Back in 1871, that sinkhole – called the Alachua Sink – clogged up and water rushed over the prairie, forming what locals called Alachua Lake. It was so deep steamboats ran on it, carrying passengers, lumber, oranges and other cargo between Micanopy and Gainesville. In 1891, the sinkhole opened up, the lake drained 8 feet in 10 days and became a marshy prairie again.
Today, it’s wetter than some years, and some trails were partially closed on our visit due to flooding.
The best way to see the prairie is to head to the park’s main entrance at its southern end, where you’ll find the Visitor Center with exhibits and a video on the history of the prairie, an observation tower, hiking trails, the campground, picnic area, playground, boat ramp and access to Lake Wauberg.
Farther north, off U.S. 441, look for a sign for the 3-mile, roundtrip La Chua Trail, a boardwalk/grassy trail around Alachua Sink and marshes to an observation platform. (This was partially closed on our visit).
A fishing pier north of that trailhead offers panoramic views of the prairie and some good fishing. On our visit, a fisherman looked at a huge catfish he just caught and said proudly, “That’s the first fish I’ve caught in years.”
North of the prairie, off Williston Road in Gainesville, find Sweetwater Wetlands Park, which offers 3.5 miles of gravel and boardwalk trails over wetlands, ponds and grasses dotted with turtles, moorhens, Great Blue Herons, limpkins, anhingas and other birds.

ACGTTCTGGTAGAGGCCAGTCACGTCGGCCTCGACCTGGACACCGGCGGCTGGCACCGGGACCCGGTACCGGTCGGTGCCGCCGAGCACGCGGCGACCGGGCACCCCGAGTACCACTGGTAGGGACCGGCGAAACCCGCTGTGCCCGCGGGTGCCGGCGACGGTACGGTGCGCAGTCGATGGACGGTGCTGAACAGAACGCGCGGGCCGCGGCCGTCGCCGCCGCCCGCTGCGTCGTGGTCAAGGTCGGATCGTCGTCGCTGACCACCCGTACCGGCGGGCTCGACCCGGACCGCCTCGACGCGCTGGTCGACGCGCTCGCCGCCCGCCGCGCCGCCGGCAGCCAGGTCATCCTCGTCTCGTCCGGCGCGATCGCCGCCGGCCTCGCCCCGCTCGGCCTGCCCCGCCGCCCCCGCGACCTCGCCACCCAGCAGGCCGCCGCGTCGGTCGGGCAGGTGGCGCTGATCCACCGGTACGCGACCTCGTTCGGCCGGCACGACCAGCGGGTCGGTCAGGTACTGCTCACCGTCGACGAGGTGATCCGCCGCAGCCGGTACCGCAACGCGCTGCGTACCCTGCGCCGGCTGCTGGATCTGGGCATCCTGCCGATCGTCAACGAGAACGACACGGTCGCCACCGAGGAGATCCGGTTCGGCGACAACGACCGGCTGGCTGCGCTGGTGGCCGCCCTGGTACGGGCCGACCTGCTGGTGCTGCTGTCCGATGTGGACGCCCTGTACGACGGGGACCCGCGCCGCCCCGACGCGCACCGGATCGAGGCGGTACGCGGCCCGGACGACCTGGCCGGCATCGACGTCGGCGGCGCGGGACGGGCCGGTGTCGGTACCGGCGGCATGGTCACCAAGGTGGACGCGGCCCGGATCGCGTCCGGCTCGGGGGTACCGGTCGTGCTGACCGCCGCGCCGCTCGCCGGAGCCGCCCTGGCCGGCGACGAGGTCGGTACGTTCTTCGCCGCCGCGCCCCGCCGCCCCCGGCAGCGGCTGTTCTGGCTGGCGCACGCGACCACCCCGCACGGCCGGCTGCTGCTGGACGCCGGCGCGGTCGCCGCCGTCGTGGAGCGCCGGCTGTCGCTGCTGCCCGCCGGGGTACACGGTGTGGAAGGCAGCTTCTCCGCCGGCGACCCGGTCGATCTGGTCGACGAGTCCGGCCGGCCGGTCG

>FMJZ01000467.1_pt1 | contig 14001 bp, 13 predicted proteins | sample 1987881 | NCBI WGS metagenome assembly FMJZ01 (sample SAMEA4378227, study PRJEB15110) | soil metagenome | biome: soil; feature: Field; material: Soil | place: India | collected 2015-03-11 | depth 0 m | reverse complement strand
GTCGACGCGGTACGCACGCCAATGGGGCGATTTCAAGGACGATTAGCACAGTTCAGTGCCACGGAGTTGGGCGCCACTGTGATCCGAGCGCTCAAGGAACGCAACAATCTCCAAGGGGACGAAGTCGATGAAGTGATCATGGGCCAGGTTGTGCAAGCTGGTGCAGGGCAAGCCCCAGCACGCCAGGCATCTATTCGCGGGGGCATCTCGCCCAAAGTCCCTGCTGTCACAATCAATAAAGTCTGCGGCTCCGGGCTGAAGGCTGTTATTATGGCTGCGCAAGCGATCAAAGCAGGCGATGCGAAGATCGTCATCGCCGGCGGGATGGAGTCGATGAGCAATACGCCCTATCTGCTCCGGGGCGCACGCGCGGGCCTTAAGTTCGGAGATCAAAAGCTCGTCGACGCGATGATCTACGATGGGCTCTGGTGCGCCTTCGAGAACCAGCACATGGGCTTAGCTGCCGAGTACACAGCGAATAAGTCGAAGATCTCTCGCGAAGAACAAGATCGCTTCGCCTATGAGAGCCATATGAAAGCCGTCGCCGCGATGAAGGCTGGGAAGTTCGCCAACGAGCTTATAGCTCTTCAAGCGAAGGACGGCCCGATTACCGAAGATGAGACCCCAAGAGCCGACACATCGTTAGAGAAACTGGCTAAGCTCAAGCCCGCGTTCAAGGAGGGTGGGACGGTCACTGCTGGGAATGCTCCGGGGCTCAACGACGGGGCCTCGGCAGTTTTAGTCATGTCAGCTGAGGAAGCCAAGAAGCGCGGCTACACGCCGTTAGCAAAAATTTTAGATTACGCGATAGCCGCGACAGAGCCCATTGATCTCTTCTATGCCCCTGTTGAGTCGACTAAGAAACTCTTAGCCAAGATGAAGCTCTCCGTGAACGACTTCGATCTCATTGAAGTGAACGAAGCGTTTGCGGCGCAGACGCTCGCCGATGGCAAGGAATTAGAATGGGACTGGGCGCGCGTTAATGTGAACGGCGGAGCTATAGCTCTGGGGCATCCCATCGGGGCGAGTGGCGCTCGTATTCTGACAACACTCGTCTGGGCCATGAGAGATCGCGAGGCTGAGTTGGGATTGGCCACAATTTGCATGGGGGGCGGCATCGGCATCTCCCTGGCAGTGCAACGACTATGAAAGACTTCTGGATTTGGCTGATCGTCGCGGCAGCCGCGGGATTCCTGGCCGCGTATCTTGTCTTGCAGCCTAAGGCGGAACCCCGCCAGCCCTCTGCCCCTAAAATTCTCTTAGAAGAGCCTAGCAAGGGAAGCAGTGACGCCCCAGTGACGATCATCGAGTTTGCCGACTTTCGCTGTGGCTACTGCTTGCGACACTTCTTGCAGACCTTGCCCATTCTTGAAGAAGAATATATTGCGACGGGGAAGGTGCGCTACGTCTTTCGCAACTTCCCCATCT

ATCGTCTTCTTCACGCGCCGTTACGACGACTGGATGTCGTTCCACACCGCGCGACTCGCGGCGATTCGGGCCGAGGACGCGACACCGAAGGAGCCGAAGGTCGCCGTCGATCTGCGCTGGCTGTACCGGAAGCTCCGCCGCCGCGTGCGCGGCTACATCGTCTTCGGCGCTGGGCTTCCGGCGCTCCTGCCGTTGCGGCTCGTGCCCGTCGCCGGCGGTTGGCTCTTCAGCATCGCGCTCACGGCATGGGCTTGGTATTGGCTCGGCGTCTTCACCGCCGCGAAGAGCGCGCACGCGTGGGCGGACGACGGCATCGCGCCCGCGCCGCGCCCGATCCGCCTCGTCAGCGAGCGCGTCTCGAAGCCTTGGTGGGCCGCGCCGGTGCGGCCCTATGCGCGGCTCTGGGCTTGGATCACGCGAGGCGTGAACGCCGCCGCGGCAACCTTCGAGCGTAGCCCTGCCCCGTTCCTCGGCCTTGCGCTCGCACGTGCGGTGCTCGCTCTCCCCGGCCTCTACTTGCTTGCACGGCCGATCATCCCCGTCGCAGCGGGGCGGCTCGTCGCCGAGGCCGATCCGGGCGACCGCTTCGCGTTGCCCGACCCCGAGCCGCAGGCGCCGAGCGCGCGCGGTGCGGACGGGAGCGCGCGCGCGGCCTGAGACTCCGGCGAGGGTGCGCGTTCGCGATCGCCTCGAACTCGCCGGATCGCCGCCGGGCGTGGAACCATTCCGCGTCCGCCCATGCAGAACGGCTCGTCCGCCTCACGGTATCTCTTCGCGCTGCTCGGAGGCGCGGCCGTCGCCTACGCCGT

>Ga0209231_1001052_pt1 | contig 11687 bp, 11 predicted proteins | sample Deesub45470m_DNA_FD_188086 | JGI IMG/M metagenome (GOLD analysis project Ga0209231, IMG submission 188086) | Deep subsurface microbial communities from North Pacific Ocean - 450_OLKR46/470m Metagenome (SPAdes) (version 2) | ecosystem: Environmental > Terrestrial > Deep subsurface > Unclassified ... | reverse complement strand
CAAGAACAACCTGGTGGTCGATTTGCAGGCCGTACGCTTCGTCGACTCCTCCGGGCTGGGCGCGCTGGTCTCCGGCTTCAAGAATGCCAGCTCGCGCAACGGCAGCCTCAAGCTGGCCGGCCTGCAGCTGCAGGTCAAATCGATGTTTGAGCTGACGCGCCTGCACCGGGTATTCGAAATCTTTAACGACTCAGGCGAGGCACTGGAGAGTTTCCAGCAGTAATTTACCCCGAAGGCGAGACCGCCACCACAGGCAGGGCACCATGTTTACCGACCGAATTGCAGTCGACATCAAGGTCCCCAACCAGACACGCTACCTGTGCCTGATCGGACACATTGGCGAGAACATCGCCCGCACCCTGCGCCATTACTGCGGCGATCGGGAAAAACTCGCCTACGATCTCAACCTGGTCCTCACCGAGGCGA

The 125-acre Gainesville city park was created to protect the quality of water that drains into Paynes Prairie and the Florida Aquifer by filtering out pollution and harmful nutrients.
Its use is more restricted than the state park’s because of the filtering processes. No boats, fishing, bikes, horses, drones or pets are allowed. But, it’s a wondrous place to walk for watery views and birdwatching.
Tips for the Trip
Note: Visiting Paynes Prairie is worth the trip, but it will have to wait awhile. The Florida Department of Environmental Protection announced March 22 that it would be closing all state parks effective immediately to ensure social distancing in light of concerns about potential spread of coronavirus diease-2019. It is uncertain when the state parks will reopen. Before heading that way, be sure to call ahead.
Paynes Prairie State Preserve is at 100 Savannah Blvd., Micanopy.
Hours: 8 a.m. to sundown daily; Visitor Center open 9 a.m. to 4 p.m., daily.
Fee: $6 per car with two to eight passengers; $2 for one passenger, and for walkers and bikers.
Events include: Coffee with a ranger; talking to naturalists about William Bartram; gazing at stars with members of the Alachua Astronomy Club; birding with members of the Alachua Audubon Society.
For the events schedule and other information, see FloridaStateParks.org, and click onto Paynes Prairie State Preserve, or call the ranger station at (352) 545-6000 or the Visitor Center at (352) 466-4100.
Sweetwater Wetlands Park is at 325 SW Williston Road, Gainesville.
Hours: 7 a.m. to sunset daily.
Fee: $5 per car; $2 for walkers and bikers.
Contact: SweetwaterWetlands.org; (352) 393-8520.
By Karen Haymon Long
Published March 25, 2020